He is Not Here, for He Has Risen
The gospel for this coming Sunday (Easter Sunday) is Matthew 28:1-10. This is the account of Jesus’ resurrection from his death.
This account features a couple of ladies, an angel and Jesus himself. Mary Magdalene was from the village of Magdala. Mary was present at the crucifixion, witnessed Jesus’ burial, and helped anoint His body. Mary became a devoted follower of Jesus after He cast seven demons out of her (Mk. 16:9; Luke 8:1-2). She was not a prostitute as some critics of Christianity have suggested in recent years. The other Mary was the wife of Clopas and sister of the mother of Jesus. Nothing much is known about the angel.
The whole narrative is filled with raw power and incredible comfort. The earthquake that accompanied the angel’s descent recalls the prophecy of Haggai 2:6-9. “This is what the Lord Almighty says: ‘In a little while I will once more shake the heavens and the earth, the sea and the dry land. I will shake all nations, and the desired of all nations will come, and I will fill this house with glory,’ says the Lord Almighty, And in this place I will grant peace,’ declares the Lord Almighty.” It seems significant that an earthquake marked both Jesus’ death and His resurrection. These quakes were obviously more than coincidences of nature: both quakes signaled that great and mighty acts of God were taking place. It is as though the Father was tying the crucifixion and the resurrection of His Son together with a seismic knot.
It was a fearful vision to the superstitious soldiers to gaze upon one of the holy angels of God. It overwhelmed them; they fell over in a faint, and became as dead men. When God wants to carry out His will with regard to the salvation of mankind, no sinful man, no enemy, may resist Him. The resurrection of Jesus was the seal and final proof for the full atonement gained for the whole world, and all the efforts of the Jews and of Satan to hinder it were unavailing.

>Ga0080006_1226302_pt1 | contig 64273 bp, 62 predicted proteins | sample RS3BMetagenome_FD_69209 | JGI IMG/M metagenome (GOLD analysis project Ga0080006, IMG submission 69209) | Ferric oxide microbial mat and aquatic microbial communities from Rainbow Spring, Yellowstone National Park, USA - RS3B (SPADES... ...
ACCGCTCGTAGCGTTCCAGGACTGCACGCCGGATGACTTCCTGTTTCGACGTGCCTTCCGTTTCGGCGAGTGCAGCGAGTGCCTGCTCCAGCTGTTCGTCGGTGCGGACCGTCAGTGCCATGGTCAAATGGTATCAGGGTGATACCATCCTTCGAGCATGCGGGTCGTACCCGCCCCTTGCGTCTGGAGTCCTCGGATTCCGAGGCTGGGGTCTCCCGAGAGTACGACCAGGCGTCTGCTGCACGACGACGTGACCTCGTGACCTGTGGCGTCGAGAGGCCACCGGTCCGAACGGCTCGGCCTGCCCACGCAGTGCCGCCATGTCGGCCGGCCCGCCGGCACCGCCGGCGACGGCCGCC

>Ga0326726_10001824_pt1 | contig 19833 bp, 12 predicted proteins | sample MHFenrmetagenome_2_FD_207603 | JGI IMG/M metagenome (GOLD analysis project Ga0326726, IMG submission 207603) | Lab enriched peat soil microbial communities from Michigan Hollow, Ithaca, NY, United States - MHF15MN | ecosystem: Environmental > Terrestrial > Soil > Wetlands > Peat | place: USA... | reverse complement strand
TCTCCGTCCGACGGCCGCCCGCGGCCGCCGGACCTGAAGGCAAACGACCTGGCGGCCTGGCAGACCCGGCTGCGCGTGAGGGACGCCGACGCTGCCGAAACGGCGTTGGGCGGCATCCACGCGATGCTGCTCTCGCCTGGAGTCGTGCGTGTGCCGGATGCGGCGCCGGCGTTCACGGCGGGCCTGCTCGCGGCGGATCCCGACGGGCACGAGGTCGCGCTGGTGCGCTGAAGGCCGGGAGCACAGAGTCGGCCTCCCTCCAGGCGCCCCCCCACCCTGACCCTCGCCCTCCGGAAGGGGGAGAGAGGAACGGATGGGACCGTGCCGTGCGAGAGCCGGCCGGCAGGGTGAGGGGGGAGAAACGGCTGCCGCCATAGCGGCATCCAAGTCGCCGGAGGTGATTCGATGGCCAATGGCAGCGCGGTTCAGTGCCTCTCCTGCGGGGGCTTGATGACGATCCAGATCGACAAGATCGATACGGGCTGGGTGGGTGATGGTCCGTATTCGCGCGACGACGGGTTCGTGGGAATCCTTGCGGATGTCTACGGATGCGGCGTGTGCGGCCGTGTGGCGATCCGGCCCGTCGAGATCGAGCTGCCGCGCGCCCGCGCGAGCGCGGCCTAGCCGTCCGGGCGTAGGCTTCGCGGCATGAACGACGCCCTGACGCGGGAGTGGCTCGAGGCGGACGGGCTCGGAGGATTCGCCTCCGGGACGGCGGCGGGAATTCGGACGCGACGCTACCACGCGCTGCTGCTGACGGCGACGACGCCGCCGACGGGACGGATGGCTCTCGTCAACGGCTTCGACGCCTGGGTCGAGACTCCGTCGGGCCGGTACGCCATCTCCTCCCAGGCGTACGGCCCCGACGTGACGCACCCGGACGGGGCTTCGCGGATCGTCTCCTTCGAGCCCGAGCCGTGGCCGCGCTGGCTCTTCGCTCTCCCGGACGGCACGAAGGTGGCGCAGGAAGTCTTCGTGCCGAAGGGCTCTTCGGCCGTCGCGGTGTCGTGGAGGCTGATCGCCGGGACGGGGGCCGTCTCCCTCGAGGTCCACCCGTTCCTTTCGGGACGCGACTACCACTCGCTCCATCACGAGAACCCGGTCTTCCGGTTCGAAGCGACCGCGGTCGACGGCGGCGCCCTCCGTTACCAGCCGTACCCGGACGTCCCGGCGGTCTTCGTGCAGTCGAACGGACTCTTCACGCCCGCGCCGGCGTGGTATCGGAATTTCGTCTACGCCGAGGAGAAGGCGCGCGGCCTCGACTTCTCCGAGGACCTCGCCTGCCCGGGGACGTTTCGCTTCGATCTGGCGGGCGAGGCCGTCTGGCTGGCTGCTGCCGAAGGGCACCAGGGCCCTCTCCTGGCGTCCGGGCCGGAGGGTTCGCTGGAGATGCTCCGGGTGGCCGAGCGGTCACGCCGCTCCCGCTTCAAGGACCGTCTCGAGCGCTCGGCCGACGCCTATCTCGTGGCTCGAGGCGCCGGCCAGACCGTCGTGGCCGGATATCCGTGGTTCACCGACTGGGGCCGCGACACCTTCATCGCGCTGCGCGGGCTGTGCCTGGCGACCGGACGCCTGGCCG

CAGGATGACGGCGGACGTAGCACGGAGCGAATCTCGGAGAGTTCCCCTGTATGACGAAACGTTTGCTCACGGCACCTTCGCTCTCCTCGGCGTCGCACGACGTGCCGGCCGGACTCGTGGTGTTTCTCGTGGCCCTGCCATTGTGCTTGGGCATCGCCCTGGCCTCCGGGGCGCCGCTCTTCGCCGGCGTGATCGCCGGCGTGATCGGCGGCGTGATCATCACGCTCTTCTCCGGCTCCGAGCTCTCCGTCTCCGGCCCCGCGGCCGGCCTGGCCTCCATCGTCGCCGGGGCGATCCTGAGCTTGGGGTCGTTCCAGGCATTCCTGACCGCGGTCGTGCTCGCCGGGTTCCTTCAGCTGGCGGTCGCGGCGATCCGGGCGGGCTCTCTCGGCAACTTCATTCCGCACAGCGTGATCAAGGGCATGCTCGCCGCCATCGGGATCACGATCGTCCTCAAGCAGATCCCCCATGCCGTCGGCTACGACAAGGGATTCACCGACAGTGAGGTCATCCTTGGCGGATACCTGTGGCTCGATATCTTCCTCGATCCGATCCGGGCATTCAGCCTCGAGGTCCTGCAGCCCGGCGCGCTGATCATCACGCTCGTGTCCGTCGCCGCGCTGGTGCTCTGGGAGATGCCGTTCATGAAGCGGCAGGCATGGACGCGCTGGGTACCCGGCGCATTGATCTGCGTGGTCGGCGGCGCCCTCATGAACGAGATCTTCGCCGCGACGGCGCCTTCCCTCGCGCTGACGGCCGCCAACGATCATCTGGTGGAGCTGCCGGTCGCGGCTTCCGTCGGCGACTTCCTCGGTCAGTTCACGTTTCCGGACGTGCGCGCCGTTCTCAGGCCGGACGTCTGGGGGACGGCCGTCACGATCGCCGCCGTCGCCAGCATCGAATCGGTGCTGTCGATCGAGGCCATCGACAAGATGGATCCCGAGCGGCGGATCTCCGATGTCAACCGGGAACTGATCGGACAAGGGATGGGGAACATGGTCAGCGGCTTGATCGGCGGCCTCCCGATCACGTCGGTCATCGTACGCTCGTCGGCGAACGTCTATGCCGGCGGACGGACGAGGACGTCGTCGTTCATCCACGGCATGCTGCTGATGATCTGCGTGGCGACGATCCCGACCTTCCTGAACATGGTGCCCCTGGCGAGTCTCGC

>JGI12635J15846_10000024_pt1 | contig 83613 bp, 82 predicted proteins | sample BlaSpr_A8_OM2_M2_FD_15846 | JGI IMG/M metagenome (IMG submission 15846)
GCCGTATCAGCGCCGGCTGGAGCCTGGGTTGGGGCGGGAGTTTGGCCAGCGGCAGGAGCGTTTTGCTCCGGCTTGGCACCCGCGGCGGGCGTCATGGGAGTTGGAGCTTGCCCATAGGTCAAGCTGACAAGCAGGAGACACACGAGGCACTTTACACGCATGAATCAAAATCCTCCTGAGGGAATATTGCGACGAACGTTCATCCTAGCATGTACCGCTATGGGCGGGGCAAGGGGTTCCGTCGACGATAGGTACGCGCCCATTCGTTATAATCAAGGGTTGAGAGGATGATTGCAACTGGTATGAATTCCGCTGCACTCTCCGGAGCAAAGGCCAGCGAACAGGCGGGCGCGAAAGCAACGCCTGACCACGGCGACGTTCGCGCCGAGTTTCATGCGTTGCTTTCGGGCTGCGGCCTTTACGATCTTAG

The message from the angel was “Do not be afraid.” This was the same greeting Gabriel gave to Zechariah (Luke 1:13) and to Mary (Luke 1:30). When the Lord appeared to Joseph in a dream (Matthew 1:20) and when the angel appeared to the shepherds (Luke 2:10), the greeting was the same. Jesus repeats that refrain when the women come upon him. It is still the message we get from the Lord through his word.
Both the angel and Jesus urge to women to go and tell the disciples in Galilee where Jesus is going before them and will appear to the disciples. The forceful event of Easter is too immense to just let go, but as Easter people we can shout it from the rooftops.
Prayer: Christ is risen! He is risen indeed! Alleluia! Amen. (TLSB)